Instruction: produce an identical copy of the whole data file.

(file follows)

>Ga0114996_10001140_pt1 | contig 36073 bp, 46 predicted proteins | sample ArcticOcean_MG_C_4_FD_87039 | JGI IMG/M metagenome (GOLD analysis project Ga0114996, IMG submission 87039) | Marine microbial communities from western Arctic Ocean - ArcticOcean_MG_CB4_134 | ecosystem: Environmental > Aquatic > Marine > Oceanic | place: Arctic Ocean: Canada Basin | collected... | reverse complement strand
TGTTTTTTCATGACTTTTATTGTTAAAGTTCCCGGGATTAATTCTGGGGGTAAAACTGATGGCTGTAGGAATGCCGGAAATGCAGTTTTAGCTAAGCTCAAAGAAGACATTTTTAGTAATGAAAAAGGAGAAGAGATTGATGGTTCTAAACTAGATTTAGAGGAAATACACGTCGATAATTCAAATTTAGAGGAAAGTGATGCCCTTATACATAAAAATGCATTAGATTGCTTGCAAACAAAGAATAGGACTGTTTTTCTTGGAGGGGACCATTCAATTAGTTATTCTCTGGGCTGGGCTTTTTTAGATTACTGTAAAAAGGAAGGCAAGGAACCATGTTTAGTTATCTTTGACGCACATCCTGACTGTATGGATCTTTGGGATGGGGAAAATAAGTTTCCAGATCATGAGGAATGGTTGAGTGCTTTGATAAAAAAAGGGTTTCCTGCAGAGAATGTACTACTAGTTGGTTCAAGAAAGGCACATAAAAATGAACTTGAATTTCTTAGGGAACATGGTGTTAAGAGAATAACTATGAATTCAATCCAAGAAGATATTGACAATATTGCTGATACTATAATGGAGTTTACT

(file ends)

>Ga0114996_10001140_pt1 | contig 36073 bp, 46 predicted proteins | sample ArcticOcean_MG_C_4_FD_87039 | JGI IMG/M metagenome (GOLD analysis project Ga0114996, IMG submission 87039) | Marine microbial communities from western Arctic Ocean - ArcticOcean_MG_CB4_134 | ecosystem: Environmental > Aquatic > Marine > Oceanic | place: Arctic Ocean: Canada Basin | collected... | reverse complement strand
TGTTTTTTCATGACTTTTATTGTTAAAGTTCCCGGGATTAATTCTGGGGGTAAAACTGATGGCTGTAGGAATGCCGGAAATGCAGTTTTAGCTAAGCTCAAAGAAGACATTTTTAGTAATGAAAAAGGAGAAGAGATTGATGGTTCTAAACTAGATTTAGAGGAAATACACGTCGATAATTCAAATTTAGAGGAAAGTGATGCCCTTATACATAAAAATGCATTAGATTGCTTGCAAACAAAGAATAGGACTGTTTTTCTTGGAGGGGACCATTCAATTAGTTATTCTCTGGGCTGGGCTTTTTTAGATTACTGTAAAAAGGAAGGCAAGGAACCATGTTTAGTTATCTTTGACGCACATCCTGACTGTATGGATCTTTGGGATGGGGAAAATAAGTTTCCAGATCATGAGGAATGGTTGAGTGCTTTGATAAAAAAAGGGTTTCCTGCAGAGAATGTACTACTAGTTGGTTCAAGAAAGGCACATAAAAATGAACTTGAATTTCTTAGGGAACATGGTGTTAAGAGAATAACTATGAATTCAATCCAAGAAGATATTGACAATATTGCTGATACTATAATGGAGTTTACT